9 Change Management Tactics from Chairman Mao If you are charged with changing an organization’s culture, you can not ignore the biggest sustained case study in change management over the last 60 years – the transformation of the Peoples’ Republic of China under the guidance of Mao Zedong. And while Chairman Mao and his successors’ philosophy, approach and policies might be abhorrent politically and while no one can ever condone or minimize the butchery or the massive scale of human suffering brought on by successive campaigns, decisions or regimes, the actions of the Chinese Communist Party (CCP) offer the greatest number of lessons in how to transform a country from abject poverty to modernity and from political chaos and internecine warfare to stability and participation in the world political system. Facing a smaller task – changing how a company can change its culture and act differently internally and externally – there seem to be several clear change management concepts that can be extracted from Chairman Mao. Don’t get me wrong. I am not advocating any of the CCP methods. But I am suggesting that the CCP understood underlying and possibly universal motivational and communications principles which can be extracted, humanized, tempered, democratized and applied in organizational settings to achieve scalable change. Involve Top Leadership. From Mao thru Wen Jiaboa every Chinese leader has been an active front man and spokesperson for change. Routine and regular appearances to underscore the effort and tout the party line are key expectations of top leaders. Create a Party Line. The CCP plans their work and works their plan. They articulate a clear, concise policy line and demand active adherence from all cadres. They use party discipline to enforce every zig and zag in the party line. But the existence of a clear point of view and articulated short and long term goals direct and orient the organization. Just don’t expect consistency or historical continuity. Use Simple Slogans Frequently. While the CCP will never win any creative awards, they understood early on that communicating big concepts to the masses required shorthand that is universally and instantly understood and frequently repeated. Like Mad Men they crated short punchy slogans and bombarded the masses with them until they were unavoidable, unforgettable and firmly drilled into everyone’s consciousness. Influence Every Unit. By identifying early adopters, purging dissenters and designating change leaders at each level of society, the CCP mobilized and motivated millions of “change agents” to accomplish their mission. Every house, block, factory, military unit and sector of society had party member and trained cadres tasked with instigating and sustaining change. Change requires worker bees at every important level of the organization. Model Behavior. People need to understand what is expected of them. By calling out model citizens, model work brigades and model collective farms, the CCP held up the desired behavior and then dissected and disseminated the operative elements of the behavior they sought to encourage. By showing the end result, often entirely fabricated, they were able to drive behavioral change by showing the path forward and illuminating the desired end result. Celebrate Every Victory. The corollary to modeling behavior is celebrating every win. In the case of the CCP many were entirely bogus, nonetheless they understood that change is an incremental process where success builds upon itself and small victories can be compounded, packaged and merchandized to yield increasingly bigger victories. They also understood the need for people to join a winning team and the attractiveness of perceived momentum as a recruiting and validating device. Marshall Peer Pressure. People do what others are doing and often comply with widely held expectations. We and they are monkey-see; monkey-do cultures. The CCP set the bar and used every form of peer pressure and coercion to attain conformity. Their methods, while odious and brutal, built a culture where the cadre reinforced and policed its own behavior. This was further reinforced by the use of tangible experiences, music, operas and common symbols (e.g. The Little Red Book, Mao pins) to consistently reinforce the message. Accepting and implementing change is a viral process that builds on itself and needs to reach a critical mass. Manage Self-Interest. It was always more important and better to be “red” rather than “expert”. Toeing the line determined everything from housing and work assignments to personal freedom. The CCP aggressively used the “performance review process” backed by secret police and Gestapo tactics to help people act in their own best interests. Baking expected behavior into key performance indicators and into personal objectives yields...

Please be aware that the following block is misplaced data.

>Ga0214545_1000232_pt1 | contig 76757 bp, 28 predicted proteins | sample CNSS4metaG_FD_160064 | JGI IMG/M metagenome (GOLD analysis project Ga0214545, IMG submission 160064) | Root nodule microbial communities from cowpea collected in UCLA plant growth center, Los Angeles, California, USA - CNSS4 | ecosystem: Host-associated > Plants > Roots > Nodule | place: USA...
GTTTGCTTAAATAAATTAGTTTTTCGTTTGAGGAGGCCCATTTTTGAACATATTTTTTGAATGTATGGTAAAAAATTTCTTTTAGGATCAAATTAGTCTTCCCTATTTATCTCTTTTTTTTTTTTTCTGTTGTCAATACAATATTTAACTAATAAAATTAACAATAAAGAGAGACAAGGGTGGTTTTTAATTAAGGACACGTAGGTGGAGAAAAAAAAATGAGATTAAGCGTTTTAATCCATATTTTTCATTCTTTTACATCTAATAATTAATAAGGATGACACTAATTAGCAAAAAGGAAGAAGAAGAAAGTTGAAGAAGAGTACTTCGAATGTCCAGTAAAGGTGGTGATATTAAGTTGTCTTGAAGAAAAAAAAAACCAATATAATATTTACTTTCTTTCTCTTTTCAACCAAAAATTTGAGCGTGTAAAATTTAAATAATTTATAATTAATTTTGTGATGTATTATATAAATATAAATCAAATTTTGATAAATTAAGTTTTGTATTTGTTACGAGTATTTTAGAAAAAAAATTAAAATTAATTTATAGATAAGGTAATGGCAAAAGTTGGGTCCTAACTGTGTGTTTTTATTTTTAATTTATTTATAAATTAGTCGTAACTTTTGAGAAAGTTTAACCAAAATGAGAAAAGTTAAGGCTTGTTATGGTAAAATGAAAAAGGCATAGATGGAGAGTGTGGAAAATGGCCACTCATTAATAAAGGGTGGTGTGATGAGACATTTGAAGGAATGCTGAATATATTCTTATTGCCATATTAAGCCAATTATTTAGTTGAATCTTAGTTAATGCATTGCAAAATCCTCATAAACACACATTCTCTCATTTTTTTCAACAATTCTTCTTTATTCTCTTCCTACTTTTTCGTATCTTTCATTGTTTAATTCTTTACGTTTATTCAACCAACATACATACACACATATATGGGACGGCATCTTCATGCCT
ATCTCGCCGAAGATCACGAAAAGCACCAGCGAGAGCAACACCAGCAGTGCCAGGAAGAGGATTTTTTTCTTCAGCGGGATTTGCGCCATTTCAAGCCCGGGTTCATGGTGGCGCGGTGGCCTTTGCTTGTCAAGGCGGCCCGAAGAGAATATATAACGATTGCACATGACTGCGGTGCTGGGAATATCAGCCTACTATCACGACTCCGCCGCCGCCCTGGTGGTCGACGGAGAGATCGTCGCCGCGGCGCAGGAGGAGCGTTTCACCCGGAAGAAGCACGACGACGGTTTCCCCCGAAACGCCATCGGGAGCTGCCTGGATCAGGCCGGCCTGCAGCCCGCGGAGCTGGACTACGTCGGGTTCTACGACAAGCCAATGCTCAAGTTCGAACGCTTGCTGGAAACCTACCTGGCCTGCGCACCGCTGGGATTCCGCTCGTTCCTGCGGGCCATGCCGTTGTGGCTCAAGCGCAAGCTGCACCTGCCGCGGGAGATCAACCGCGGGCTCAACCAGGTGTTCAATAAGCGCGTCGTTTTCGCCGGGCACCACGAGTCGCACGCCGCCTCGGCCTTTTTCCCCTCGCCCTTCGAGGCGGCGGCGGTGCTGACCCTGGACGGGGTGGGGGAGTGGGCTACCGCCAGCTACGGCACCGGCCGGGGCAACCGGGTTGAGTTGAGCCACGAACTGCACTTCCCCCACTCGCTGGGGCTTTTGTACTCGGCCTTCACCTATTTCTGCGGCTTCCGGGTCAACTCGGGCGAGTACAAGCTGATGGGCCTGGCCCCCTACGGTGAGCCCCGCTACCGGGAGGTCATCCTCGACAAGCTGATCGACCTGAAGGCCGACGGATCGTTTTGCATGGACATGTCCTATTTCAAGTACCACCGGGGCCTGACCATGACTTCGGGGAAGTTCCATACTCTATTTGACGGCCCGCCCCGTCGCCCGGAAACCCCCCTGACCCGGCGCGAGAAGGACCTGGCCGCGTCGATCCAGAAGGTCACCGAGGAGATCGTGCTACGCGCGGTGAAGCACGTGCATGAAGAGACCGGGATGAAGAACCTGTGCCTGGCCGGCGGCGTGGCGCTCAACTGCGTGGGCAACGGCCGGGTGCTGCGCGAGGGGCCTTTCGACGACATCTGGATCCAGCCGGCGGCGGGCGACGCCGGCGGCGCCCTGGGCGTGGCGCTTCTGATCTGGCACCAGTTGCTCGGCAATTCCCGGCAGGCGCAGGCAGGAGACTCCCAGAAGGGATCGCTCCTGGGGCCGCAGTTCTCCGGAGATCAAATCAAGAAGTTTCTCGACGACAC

Danny Flamberg

I am a veteran marketing consultant working with leading and emerging brands